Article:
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In this section we will discuss some of the new features of the Servlet specification that relate to web applications.
To be truly useful, a web application usually needs to have access to other libraries, both from within the J2EE framework, and from external sources. These libraries are normally contained within JAR files. For example, a web application that needs to access XML features would need to have a file such as xerces.jar available to the application.
In prior versions of the Servlet specification, you had to include all of the JAR files required by a web application in the web application archive, in the WEB-INF/lib directory of the archive. This is obviously not ideal, as it add extra weight to each web application, as well as meaning that we probably have several versions of the same JAR on each server.
In the latest version of the Servlet specification, 2.3, we are able to express dependencies on these external JAR files using the MANIFEST.MF file in the web archive's META-INF directory. Expressing dependencies in this way allows a web container to reject deployment of a web application if a dependency cannot be satisfied. This should prevent the occurrence of cryptic runtime errors when JAR files cannot be found.
Note that it is also possible to declare a dependency on a particular version of a library. It is then up to the server to find the correct package at deployment time.
The 2.3 version of the Servlet specification introduces what appears at first sight to be a small change to the classloading mechanism for web applications. This apparently small change actually has a very big impact. In previous versions of the Servlet specification, a web application could see and use the server's implementation classes. In the latest version, this is impossible.
This may not sound like much, but it prevents situations where a collision between web application classes and server implementation classes may occur. This had become a significant problem with XML parsers, as each server had a parser to read and validate deployment descriptors, and lots of applications also used XML parsers. If the parsers implemented different standards, this could lead to an unsolvable conflict.
In this chapter we have examined many features relating to the deployment of web applications based on the Servlets 2.3 specification.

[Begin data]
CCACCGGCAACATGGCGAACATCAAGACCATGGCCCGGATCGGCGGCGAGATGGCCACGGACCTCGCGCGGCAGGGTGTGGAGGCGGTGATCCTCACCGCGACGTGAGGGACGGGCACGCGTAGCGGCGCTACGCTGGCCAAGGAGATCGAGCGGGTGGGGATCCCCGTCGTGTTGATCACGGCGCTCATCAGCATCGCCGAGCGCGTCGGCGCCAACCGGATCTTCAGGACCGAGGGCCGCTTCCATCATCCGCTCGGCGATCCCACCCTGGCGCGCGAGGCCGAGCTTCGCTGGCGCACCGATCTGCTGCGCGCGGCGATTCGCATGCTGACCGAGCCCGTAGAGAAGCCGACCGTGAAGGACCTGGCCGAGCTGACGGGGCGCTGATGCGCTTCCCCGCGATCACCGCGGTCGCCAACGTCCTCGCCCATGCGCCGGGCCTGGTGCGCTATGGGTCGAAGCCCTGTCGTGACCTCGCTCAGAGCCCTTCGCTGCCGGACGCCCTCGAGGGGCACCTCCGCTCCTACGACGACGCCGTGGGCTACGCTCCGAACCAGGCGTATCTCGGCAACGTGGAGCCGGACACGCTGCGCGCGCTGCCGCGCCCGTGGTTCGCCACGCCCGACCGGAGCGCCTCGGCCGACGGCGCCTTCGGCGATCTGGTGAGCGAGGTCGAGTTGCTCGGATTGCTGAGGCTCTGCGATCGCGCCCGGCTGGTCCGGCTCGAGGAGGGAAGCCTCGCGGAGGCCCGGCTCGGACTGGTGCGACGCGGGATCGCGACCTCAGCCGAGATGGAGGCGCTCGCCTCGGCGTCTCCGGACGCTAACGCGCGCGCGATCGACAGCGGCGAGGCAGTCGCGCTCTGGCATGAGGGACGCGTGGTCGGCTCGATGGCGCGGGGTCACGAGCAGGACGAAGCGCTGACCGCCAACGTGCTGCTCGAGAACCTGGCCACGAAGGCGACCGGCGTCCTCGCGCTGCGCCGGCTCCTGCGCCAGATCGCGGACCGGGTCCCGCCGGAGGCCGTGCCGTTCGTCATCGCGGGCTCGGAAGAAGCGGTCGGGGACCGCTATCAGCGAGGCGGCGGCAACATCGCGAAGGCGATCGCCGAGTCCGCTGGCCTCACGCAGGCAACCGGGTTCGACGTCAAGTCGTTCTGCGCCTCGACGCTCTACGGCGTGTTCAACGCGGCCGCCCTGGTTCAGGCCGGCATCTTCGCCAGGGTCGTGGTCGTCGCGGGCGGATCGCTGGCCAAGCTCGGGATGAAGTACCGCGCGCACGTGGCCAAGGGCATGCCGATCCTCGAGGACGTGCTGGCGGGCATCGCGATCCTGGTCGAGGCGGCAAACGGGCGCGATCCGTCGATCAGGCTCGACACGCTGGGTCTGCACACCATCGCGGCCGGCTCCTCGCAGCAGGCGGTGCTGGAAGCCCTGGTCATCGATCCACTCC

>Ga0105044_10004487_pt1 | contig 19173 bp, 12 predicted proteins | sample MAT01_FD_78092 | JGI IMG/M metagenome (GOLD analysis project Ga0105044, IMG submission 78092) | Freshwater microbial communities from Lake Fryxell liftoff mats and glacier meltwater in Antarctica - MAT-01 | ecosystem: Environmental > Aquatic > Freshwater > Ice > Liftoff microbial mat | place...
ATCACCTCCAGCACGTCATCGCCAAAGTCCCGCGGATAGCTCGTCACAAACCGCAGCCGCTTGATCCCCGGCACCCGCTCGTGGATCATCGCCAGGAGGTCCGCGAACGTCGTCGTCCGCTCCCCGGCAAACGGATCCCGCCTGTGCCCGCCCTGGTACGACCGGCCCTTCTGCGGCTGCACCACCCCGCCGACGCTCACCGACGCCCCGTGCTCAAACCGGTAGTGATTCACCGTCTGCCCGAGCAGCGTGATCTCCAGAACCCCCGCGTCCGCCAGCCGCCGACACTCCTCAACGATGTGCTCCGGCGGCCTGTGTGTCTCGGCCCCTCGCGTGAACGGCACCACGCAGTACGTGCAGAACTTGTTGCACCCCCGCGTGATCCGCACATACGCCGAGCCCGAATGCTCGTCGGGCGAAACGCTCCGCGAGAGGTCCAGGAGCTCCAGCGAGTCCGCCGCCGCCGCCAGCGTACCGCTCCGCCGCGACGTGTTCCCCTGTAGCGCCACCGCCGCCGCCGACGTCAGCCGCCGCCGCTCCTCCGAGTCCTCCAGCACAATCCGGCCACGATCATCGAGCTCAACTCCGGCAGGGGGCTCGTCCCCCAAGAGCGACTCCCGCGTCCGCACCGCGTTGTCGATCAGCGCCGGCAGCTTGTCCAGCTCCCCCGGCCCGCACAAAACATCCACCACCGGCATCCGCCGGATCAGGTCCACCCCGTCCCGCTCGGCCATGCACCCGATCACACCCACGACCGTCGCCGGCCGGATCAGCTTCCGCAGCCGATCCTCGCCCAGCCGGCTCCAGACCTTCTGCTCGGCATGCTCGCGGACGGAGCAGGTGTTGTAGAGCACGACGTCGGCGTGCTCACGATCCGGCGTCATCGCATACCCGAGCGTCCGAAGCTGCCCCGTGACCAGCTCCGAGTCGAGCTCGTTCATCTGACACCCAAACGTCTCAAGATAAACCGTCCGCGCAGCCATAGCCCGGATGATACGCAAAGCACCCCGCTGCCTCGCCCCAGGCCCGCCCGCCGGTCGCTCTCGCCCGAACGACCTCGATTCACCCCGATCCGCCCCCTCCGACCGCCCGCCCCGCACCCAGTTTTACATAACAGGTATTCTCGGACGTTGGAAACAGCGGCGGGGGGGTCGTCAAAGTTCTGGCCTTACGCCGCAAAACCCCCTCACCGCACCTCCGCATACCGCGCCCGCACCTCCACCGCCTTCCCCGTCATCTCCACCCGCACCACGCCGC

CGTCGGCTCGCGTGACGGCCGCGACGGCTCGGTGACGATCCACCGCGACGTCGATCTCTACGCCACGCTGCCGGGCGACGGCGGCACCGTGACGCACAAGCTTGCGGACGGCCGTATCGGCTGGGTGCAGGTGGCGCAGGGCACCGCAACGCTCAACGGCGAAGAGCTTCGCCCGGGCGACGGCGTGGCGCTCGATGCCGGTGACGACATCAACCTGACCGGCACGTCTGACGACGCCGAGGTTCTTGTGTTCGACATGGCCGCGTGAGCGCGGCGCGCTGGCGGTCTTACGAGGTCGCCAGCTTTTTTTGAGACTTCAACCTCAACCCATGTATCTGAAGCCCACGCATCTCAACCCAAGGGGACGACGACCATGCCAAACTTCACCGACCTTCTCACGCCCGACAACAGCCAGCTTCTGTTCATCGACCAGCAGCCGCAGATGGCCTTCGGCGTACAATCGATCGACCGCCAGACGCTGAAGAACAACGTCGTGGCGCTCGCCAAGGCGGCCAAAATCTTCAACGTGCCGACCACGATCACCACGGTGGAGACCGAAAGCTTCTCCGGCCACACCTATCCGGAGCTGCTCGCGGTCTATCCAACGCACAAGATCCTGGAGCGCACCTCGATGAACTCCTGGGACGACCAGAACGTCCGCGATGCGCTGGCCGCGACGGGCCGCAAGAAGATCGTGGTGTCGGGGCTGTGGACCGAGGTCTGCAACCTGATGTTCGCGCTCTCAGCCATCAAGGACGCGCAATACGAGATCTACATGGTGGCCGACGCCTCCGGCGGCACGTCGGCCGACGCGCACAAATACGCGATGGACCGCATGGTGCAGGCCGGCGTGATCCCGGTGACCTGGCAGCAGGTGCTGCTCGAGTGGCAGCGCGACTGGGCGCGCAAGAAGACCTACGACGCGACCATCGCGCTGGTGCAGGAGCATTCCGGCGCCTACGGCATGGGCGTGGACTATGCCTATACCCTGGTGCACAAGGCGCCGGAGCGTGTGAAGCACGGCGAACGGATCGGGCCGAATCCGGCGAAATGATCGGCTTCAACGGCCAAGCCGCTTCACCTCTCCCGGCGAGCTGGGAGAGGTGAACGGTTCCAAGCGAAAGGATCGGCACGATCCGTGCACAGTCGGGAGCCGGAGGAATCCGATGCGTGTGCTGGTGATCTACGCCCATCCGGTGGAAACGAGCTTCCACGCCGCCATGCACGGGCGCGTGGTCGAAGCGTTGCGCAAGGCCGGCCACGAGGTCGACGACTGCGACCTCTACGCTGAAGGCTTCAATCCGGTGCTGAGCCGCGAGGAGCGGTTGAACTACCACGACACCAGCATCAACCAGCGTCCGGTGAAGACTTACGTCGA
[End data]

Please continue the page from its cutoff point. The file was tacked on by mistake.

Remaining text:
We noted that web applications can be deployed in different ways depending on whether we are deploying our application in a production or development situation. For production we can use the WAR file format, and for development we can deploy in the Exploded Directory format.
We then looked at some of the aspects of the web application that can be configured in the deployment descriptor XML file for a web application. These included:
Servlet definitions and mappings
We also discussed a strategy for validating the well-formedness and conformity of our deployment descriptors, and developed a simple validator application to inform us of errors.
To illustrate the points we had made earlier in the chapter, we then created a sample web store application, and deployed it as a WAR in Tomcat.
At the end of the chapter, we considered aspects of servlet deployment that had changed in the latest version (2.3) of the Servlet specification, including how classes are loaded and JAR dependencies within WAR files.
In the next chapter we will discuss how to track client information across requests, using sessions.
attributeAdded () method
attributeRemoved () method
attributeReplaced () method
CLASSPATH environment variable
context initialisation parameters
context initialization parameters
contextDestroyed () method
contextInitialized () method
default pages see welcome pages.
deployment descriptor, 8
deployment descriptor validation
Exploded Directory Format
file based security
getInitParameter() method, ServletContext object
getInitParameterNames() method, ServletContext
HTTP based authentication
HTTP Error 500, 14
init() method, MainServlet
reference to web sites
servlet context initialization parameters see
servlet mappings, 12
ServletContext initialization parameter
ServletContext object, 5
servlets 2.3 specification
tags see elements.
WAR see Web Application Archive.
Web Application Archive
Web Application Archive format
web application archives
web application life cycle
web store application
WEB-INF directory, 2
Xalan XML parser
XML parser, JAXP compatible
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